We asked experts to point out our most common workout mistakes and tell us how to fix them.
Not thinking about your tongue while doing sit-ups
Women, particularly, tend to use their neck muscles more than their abs when doing crunches, which is very uncomfortable, says Haley Perlus, PhD, a sport and exercise psychology expert in Colorado. Shift the focus back to your abdominals by pressing your tongue against the roof of your mouth before starting your reps. This helps to keep the strain off your neck, forcing your stomach to do the work instead.
On the topic of form, it’s really easy to strain your knees doing lunges and squats because people tend to step too far forward, so the knee extends past the front ankle and toes, says Sabrina P. Sawlani, DO, assistant clinical professor at the UCLA Department of Family Medicine & Orthopaedics, and assistant team physician at UCLA Athletics. “This causes pressure to be absorbed in the front of the knee, rather than working out the appropriate muscles,” she says. Check your lunge form by keeping your front heel pressed firmly on the ground. Or if your knees just can’t hack it, sub out the move for backward lunges or single-leg bridges, which can achieve similar results, Sawlani says.
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Carrying your phone to the gym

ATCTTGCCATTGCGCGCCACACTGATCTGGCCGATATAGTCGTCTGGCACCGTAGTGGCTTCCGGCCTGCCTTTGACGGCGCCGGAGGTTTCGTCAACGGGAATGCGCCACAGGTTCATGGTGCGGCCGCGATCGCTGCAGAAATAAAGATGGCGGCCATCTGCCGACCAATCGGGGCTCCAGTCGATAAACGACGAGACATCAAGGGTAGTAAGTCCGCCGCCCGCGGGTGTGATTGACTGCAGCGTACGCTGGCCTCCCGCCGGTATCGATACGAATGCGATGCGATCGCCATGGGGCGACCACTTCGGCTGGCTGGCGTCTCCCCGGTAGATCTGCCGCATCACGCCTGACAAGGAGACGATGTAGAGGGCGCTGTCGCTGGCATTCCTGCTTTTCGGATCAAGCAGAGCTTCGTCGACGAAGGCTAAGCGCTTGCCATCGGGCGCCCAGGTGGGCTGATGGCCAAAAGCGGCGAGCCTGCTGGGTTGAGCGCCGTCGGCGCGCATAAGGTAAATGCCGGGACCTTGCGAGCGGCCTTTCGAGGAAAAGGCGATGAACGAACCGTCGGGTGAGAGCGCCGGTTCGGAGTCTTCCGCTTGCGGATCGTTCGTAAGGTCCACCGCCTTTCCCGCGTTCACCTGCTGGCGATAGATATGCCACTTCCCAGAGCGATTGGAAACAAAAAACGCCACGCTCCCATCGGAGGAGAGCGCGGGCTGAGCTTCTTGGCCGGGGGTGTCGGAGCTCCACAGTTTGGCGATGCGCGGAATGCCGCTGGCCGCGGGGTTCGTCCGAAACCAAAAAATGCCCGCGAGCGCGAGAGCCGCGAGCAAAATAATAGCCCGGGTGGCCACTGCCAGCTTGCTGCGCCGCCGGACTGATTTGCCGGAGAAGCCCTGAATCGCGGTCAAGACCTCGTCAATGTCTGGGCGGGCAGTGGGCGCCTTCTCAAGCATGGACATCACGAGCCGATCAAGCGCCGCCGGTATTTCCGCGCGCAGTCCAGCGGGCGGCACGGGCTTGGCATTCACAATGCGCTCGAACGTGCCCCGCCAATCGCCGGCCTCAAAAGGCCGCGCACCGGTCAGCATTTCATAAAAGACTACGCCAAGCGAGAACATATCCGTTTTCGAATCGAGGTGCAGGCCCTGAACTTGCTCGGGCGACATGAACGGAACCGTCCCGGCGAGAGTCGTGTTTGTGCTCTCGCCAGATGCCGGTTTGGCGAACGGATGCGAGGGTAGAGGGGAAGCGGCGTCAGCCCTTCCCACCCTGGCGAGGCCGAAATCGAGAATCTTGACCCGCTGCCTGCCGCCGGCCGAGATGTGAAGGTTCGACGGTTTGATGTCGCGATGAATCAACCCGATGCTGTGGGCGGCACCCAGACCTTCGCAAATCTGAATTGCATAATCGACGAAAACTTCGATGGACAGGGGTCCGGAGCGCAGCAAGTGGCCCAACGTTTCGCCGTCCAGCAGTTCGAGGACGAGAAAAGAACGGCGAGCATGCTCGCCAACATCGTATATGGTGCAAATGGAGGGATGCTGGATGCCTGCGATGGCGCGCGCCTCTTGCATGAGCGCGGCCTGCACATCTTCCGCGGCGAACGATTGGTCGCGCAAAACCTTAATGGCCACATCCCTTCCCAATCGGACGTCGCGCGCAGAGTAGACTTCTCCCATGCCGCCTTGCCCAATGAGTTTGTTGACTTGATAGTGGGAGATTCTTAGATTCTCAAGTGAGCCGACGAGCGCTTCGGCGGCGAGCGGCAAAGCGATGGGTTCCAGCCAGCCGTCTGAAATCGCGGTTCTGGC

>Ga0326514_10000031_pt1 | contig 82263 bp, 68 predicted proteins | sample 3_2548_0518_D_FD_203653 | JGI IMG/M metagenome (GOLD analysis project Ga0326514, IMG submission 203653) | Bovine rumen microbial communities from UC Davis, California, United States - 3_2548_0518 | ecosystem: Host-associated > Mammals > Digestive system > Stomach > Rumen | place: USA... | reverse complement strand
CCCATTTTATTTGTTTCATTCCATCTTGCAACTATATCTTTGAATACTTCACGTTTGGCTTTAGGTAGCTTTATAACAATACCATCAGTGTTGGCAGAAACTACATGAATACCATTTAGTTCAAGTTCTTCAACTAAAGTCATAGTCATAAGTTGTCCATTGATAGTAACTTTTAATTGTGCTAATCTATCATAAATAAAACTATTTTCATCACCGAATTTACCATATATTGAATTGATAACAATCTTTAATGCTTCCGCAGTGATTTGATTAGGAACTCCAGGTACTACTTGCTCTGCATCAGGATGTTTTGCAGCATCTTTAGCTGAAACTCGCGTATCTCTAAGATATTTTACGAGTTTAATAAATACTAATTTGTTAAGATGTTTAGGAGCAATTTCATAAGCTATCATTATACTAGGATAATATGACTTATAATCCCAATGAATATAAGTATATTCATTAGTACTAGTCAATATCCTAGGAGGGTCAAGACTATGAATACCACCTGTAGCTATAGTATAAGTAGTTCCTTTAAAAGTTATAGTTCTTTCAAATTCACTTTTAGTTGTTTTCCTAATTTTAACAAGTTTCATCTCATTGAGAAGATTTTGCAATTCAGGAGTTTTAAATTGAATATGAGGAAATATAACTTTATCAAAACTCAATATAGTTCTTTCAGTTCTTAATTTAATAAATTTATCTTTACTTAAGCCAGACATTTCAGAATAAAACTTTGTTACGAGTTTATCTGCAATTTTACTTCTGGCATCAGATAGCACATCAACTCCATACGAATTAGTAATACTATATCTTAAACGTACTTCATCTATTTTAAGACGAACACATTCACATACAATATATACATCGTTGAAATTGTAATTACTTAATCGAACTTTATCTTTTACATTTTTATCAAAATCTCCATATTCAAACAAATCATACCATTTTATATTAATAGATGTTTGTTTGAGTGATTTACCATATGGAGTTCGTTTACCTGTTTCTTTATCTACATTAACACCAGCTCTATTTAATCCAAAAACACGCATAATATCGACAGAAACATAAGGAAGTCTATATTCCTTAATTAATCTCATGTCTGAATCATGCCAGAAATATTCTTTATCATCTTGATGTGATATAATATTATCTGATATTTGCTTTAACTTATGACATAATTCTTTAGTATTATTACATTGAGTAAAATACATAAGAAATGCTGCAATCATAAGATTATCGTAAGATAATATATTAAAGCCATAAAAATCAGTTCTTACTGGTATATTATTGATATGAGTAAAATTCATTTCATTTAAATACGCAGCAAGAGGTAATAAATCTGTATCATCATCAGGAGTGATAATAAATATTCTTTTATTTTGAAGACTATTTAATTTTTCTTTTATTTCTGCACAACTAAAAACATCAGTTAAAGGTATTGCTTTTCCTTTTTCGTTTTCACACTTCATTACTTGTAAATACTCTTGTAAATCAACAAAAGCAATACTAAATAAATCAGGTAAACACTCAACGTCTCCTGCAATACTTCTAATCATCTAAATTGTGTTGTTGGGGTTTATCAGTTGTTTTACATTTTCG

Our phones drive us to distraction, and distraction can bung up our workouts, says Perlus. “It’s very easy to get lost in our phones, looking through playlists and workout videos—so much so that we can lose momentum during the workout and therefore not complete it to the best of our abilities,” she says.
A weak core can lead to poor workout posture, which can lead to mistakes like back-arching while doing overhead presses or push-ups, leaning too far to one side with single-arm exercises, or losing balance with single-leg exercises, says Sawlani. Instead, keep your core activated throughout each and every move you make by taking a deep breath as if you were bracing for a sucker punch to the stomach, from cardiovascular exercise to strength training. It also helps to keep your posture in check by engaging your core while sitting at your desk or walking.
Being too diligent
Newbie runners tend to add miles to their jaunts too quickly, without incorporating enough rest days. Failure to include adequate rest days can lead to muscle fatigue, poor form, and injury, Sawlani says. She often sees bone stress injuries and stress fractures due to this. “Bone stress injuries mean the bones cannot tolerate a repetitive mechanical load. It is typically experienced as localized bone pain and pain that worsens with weight-bearing activities,” she says. She says a rule of thumb is to “start low and go slow,” limiting distance increases to no more than 10 percent each week, as per the American College of Sports Medicine.
Craning to see what the instructor is doing (at home or in person)
Perlus says one of the biggest exercise mistakes she sees is ironically made when people try hard to get their workouts right. “Contorting your neck to look at your screen or the instructor in the packed room can be a big mistake,” she says. Instead, she recommends learning to rely on auditory cues during workouts as much as possible. “At first, you may be watching and pick up on what the instructor is doing, but you must listen. Some instructors give excellent cues.” You could also place your screen in your profile or directly in front of you. “Try to position yourself so your back is never to the screen in order to maintain alignment and keep your head from turning too much,” she says.
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